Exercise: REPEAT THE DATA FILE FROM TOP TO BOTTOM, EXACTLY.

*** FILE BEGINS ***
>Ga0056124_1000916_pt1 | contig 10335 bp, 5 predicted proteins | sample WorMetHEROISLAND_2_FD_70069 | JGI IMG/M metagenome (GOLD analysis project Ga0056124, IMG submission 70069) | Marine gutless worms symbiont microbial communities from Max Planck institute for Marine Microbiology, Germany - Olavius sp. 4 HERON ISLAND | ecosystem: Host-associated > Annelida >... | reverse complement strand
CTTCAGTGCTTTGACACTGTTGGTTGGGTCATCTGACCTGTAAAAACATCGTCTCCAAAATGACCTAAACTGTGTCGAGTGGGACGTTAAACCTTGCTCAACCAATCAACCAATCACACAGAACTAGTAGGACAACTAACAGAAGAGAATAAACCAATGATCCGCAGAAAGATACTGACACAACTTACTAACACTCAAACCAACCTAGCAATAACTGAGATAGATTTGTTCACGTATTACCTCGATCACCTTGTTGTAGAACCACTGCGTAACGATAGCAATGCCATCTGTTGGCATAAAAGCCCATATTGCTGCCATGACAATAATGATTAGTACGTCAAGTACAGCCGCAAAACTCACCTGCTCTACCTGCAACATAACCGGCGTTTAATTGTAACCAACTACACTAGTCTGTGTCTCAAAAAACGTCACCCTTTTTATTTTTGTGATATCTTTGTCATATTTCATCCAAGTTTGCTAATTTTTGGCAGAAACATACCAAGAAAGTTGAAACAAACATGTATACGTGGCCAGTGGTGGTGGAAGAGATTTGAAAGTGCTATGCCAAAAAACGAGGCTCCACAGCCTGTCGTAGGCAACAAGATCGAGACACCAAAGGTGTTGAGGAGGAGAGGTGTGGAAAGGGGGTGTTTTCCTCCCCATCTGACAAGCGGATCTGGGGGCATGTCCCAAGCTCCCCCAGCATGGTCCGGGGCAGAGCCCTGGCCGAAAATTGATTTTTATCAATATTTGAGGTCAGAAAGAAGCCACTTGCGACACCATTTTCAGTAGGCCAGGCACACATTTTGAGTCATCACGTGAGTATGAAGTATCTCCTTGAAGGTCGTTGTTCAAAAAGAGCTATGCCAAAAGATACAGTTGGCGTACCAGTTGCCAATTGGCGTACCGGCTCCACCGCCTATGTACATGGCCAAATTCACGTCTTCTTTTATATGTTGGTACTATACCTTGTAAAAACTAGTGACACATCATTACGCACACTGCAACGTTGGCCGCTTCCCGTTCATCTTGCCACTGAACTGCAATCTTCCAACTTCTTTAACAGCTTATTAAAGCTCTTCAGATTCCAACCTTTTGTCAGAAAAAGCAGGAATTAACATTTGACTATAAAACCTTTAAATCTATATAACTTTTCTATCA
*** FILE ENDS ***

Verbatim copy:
>Ga0056124_1000916_pt1 | contig 10335 bp, 5 predicted proteins | sample WorMetHEROISLAND_2_FD_70069 | JGI IMG/M metagenome (GOLD analysis project Ga0056124, IMG submission 70069) | Marine gutless worms symbiont microbial communities from Max Planck institute for Marine Microbiology, Germany - Olavius sp. 4 HERON ISLAND | ecosystem: Host-associated > Annelida >... | reverse complement strand
CTTCAGTGCTTTGACACTGTTGGTTGGGTCATCTGACCTGTAAAAACATCGTCTCCAAAATGACCTAAACTGTGTCGAGTGGGACGTTAAACCTTGCTCAACCAATCAACCAATCACACAGAACTAGTAGGACAACTAACAGAAGAGAATAAACCAATGATCCGCAGAAAGATACTGACACAACTTACTAACACTCAAACCAACCTAGCAATAACTGAGATAGATTTGTTCACGTATTACCTCGATCACCTTGTTGTAGAACCACTGCGTAACGATAGCAATGCCATCTGTTGGCATAAAAGCCCATATTGCTGCCATGACAATAATGATTAGTACGTCAAGTACAGCCGCAAAACTCACCTGCTCTACCTGCAACATAACCGGCGTTTAATTGTAACCAACTACACTAGTCTGTGTCTCAAAAAACGTCACCCTTTTTATTTTTGTGATATCTTTGTCATATTTCATCCAAGTTTGCTAATTTTTGGCAGAAACATACCAAGAAAGTTGAAACAAACATGTATACGTGGCCAGTGGTGGTGGAAGAGATTTGAAAGTGCTATGCCAAAAAACGAGGCTCCACAGCCTGTCGTAGGCAACAAGATCGAGACACCAAAGGTGTTGAGGAGGAGAGGTGTGGAAAGGGGGTGTTTTCCTCCCCATCTGACAAGCGGATCTGGGGGCATGTCCCAAGCTCCCCCAGCATGGTCCGGGGCAGAGCCCTGGCCGAAAATTGATTTTTATCAATATTTGAGGTCAGAAAGAAGCCACTTGCGACACCATTTTCAGTAGGCCAGGCACACATTTTGAGTCATCACGTGAGTATGAAGTATCTCCTTGAAGGTCGTTGTTCAAAAAGAGCTATGCCAAAAGATACAGTTGGCGTACCAGTTGCCAATTGGCGTACCGGCTCCACCGCCTATGTACATGGCCAAATTCACGTCTTCTTTTATATGTTGGTACTATACCTTGTAAAAACTAGTGACACATCATTACGCACACTGCAACGTTGGCCGCTTCCCGTTCATCTTGCCACTGAACTGCAATCTTCCAACTTCTTTAACAGCTTATTAAAGCTCTTCAGATTCCAACCTTTTGTCAGAAAAAGCAGGAATTAACATTTGACTATAAAACCTTTAAATCTATATAACTTTTCTATCA